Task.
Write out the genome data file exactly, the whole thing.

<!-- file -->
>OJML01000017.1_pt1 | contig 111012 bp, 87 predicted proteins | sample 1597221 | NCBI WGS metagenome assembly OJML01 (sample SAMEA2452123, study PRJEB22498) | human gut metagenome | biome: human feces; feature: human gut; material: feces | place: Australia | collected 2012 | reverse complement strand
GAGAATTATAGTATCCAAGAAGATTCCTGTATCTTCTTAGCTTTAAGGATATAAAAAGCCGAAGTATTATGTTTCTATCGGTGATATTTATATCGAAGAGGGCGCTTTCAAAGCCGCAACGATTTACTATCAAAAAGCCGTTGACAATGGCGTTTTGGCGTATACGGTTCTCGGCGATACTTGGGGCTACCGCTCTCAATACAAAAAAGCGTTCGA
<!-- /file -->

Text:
>OJML01000017.1_pt1 | contig 111012 bp, 87 predicted proteins | sample 1597221 | NCBI WGS metagenome assembly OJML01 (sample SAMEA2452123, study PRJEB22498) | human gut metagenome | biome: human feces; feature: human gut; material: feces | place: Australia | collected 2012 | reverse complement strand
GAGAATTATAGTATCCAAGAAGATTCCTGTATCTTCTTAGCTTTAAGGATATAAAAAGCCGAAGTATTATGTTTCTATCGGTGATATTTATATCGAAGAGGGCGCTTTCAAAGCCGCAACGATTTACTATCAAAAAGCCGTTGACAATGGCGTTTTGGCGTATACGGTTCTCGGCGATACTTGGGGCTACCGCTCTCAATACAAAAAAGCGTTCGA